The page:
A Loss of $7,227 Per ‘People Problem’ Per Day

two business men disagree
Lisa Hochgraf Photo
Senior Editor

2 minutes

Directors Conference speaker an expert in how leaders can help their teams be more effective at a lower cost.

In research about the cost of “people problems” published in Harvard Business Review in 2016, Tanya Menon and Leigh Thompson report that executives estimated wasting an average of $7,227.07 per line item per day, for a total of $144,541.30 per day.

“These are perceptions rather than scientific measures, but they reveal significant amount of lost value,” write the authors, who asked leaders to place costs on such people problems as hiring the wrong employees, unproductive meetings and uninspiring leaders. 

A speaker at Directors Conference this December, Menon is a professor of management and human resources at the Ohio State University’s Fisher College of Business and co-author of Stop Spending, Start Managing: Strategies to Transform Wasteful Habits. Thompson is the J. Jay Gerber Distinguished Professor of Dispute Resolution and Organizations at the Kellogg School of Management, Northwestern University. 

According to Menon and Thompson, managers are by and large highly motivated and educated. They are busy trying to solve tough people problems any way they can. But sometimes traditional approaches to people problems don’t work. When this happens, managers can get caught in “spending traps” that cost their companies money.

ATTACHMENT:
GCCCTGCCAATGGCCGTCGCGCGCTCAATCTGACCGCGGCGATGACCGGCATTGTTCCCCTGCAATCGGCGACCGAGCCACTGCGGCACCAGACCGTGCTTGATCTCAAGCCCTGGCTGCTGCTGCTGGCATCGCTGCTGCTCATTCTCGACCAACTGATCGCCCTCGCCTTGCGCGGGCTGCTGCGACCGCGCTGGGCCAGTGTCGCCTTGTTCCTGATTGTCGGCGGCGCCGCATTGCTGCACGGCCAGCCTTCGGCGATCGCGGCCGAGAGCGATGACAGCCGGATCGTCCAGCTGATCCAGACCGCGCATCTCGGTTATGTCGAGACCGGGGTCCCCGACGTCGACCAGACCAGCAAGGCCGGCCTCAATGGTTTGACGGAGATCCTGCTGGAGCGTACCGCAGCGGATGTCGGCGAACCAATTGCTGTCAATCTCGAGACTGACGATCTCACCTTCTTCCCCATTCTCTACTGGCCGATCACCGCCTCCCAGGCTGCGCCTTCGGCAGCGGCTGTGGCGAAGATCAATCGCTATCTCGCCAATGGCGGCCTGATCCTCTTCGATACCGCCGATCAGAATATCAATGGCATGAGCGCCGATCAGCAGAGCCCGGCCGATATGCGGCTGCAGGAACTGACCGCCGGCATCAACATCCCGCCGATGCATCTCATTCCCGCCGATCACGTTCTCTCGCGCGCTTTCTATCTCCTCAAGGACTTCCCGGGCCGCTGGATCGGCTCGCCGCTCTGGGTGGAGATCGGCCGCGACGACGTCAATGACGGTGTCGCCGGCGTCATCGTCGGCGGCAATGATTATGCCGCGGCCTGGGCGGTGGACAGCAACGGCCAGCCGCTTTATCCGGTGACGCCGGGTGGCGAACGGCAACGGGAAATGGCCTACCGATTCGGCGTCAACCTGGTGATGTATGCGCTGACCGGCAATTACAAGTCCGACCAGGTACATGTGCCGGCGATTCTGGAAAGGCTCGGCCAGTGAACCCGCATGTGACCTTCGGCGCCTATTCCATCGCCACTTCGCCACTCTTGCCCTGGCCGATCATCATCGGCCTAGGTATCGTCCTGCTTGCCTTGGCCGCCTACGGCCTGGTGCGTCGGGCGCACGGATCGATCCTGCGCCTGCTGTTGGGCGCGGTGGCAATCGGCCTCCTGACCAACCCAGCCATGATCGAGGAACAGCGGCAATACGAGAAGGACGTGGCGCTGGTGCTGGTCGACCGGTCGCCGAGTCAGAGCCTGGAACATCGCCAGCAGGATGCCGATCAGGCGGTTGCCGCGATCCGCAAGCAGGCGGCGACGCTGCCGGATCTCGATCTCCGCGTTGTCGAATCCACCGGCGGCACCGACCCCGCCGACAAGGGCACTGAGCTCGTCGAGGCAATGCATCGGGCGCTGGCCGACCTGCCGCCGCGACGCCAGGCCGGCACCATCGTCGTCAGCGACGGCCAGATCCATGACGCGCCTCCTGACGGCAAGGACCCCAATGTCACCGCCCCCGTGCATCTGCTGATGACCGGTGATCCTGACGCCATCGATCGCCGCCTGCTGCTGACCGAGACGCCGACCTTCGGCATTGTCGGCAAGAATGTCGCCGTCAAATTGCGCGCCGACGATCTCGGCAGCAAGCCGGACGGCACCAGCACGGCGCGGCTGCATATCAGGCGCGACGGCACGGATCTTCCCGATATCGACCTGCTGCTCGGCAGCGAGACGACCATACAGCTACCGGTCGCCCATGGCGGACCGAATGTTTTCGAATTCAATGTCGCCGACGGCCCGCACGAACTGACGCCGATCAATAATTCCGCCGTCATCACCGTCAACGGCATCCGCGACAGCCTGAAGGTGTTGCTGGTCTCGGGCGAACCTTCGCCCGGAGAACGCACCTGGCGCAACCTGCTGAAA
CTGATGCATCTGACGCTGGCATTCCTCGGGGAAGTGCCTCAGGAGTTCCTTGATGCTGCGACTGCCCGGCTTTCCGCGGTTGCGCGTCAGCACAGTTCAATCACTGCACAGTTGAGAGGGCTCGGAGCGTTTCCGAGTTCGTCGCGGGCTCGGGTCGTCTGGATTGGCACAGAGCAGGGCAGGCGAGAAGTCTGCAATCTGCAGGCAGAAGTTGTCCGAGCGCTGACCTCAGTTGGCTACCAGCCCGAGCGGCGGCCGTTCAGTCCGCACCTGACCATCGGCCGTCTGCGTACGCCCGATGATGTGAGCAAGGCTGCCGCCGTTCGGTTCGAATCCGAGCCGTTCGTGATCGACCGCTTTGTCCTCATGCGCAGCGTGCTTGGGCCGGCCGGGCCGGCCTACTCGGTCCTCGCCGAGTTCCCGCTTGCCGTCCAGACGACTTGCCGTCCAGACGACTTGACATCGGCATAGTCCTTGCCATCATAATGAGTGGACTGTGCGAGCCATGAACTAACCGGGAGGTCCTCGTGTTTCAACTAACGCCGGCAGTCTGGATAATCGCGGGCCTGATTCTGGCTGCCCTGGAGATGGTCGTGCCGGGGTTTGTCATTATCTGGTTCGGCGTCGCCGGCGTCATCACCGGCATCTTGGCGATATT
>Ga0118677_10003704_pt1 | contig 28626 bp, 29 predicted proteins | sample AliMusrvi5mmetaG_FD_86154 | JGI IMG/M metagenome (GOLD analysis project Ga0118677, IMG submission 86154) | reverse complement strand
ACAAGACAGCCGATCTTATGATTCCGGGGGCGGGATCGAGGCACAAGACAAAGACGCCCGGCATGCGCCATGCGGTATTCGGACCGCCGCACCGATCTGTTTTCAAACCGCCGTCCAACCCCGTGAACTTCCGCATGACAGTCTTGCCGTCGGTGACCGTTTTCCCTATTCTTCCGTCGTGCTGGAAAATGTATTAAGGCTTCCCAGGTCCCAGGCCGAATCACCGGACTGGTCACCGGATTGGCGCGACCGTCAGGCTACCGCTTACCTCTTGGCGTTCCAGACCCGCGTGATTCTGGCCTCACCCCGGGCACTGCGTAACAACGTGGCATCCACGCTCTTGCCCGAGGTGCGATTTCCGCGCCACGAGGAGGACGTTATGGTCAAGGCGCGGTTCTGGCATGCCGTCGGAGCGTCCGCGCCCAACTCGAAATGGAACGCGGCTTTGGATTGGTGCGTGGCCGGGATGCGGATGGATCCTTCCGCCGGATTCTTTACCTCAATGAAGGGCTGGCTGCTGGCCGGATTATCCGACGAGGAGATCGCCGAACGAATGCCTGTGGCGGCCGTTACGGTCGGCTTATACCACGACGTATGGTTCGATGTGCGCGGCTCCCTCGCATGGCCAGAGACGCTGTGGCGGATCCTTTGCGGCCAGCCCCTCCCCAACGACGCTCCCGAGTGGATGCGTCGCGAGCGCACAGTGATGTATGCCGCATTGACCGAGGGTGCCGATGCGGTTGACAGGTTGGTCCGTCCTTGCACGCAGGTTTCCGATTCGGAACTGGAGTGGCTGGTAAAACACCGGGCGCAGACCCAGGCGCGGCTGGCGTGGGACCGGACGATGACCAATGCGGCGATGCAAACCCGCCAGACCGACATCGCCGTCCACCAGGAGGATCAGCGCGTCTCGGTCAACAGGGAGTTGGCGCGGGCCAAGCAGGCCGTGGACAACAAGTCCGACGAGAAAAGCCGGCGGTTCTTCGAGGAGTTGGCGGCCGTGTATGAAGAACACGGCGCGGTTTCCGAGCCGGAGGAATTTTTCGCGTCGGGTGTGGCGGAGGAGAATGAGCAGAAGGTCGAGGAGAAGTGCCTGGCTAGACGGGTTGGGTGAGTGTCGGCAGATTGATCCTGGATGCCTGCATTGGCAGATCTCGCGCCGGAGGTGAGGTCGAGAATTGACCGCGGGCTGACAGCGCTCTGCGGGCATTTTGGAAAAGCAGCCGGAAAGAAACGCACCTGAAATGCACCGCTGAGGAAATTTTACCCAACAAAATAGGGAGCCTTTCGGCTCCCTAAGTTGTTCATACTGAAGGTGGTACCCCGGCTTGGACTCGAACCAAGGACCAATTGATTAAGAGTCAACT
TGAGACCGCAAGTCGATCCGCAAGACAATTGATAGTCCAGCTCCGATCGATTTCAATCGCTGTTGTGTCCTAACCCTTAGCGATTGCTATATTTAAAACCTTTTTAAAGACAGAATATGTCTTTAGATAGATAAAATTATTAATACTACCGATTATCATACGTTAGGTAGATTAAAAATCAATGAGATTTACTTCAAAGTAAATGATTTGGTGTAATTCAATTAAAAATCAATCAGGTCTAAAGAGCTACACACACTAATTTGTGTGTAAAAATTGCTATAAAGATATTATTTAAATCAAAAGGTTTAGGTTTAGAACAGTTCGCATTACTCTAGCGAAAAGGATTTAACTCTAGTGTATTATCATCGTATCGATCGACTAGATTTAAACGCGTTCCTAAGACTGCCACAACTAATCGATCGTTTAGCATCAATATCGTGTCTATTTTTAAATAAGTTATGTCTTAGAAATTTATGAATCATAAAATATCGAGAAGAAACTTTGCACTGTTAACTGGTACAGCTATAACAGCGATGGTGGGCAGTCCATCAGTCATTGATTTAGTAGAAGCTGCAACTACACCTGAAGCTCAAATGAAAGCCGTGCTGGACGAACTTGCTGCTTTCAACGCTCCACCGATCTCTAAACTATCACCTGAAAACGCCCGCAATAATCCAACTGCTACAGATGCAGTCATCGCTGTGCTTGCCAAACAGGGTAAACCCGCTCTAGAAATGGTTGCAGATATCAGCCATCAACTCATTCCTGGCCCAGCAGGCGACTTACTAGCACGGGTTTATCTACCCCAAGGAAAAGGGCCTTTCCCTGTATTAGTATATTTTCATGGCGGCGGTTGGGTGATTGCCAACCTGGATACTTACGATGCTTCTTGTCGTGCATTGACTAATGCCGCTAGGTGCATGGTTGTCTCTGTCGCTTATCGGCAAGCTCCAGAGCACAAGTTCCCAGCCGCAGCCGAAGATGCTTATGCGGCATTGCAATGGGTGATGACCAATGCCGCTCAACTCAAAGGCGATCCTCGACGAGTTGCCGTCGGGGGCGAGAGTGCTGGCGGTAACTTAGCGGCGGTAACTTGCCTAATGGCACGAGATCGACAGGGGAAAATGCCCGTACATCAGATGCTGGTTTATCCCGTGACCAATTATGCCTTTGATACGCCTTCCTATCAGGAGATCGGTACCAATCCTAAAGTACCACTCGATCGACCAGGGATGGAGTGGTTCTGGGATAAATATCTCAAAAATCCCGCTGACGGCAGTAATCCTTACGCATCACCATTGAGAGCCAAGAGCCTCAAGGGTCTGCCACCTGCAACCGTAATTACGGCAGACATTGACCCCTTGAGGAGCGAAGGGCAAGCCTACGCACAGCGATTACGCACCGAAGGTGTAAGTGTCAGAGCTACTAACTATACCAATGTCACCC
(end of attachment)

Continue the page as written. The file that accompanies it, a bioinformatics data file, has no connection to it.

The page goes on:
Interestingly, it isn’t weakness that brings out these traps, according to Menon and Thompson, but overused and misapplied strengths. In this video, the authors detail the traps. 

5 Spending Traps to Avoid

Here is a quick summary of the leadership traps managers fall into when trying to handle people problems as defined by Menon and Thompson.

  1. Expertise trap. This is when managers get so practiced at their jobs they go on auto-pilot and fail to adapt to the uniqueness of a new problem.
  2. Winner’s trap. This is when successful managers become too accustomed to “seeing it through” and fail to make appropriate course corrections.
  3. Agreement trap. This is when a manager’s desire to be well-liked leads to conflict avoidance and causes the team to miss out on the kind of productive conflict that can lead to breakthroughs.
  4. Communication trap. This is when managers get overwhelmed by information and fail to focus on the good conversations where work actually gets done.
  5. Macromanagement trap. This is when managers become too far removed from their teams in the name of empowerment.

By understanding these traps, the video narration suggests, managers can channel their strengths to access real solutions without the cost. Additionally, in her Ted talk, Menon describes how leaders can find new ideas and opportunities by being more intentional about expanding our social universes.

Lisa Hochgraf is senior editor for CUES.

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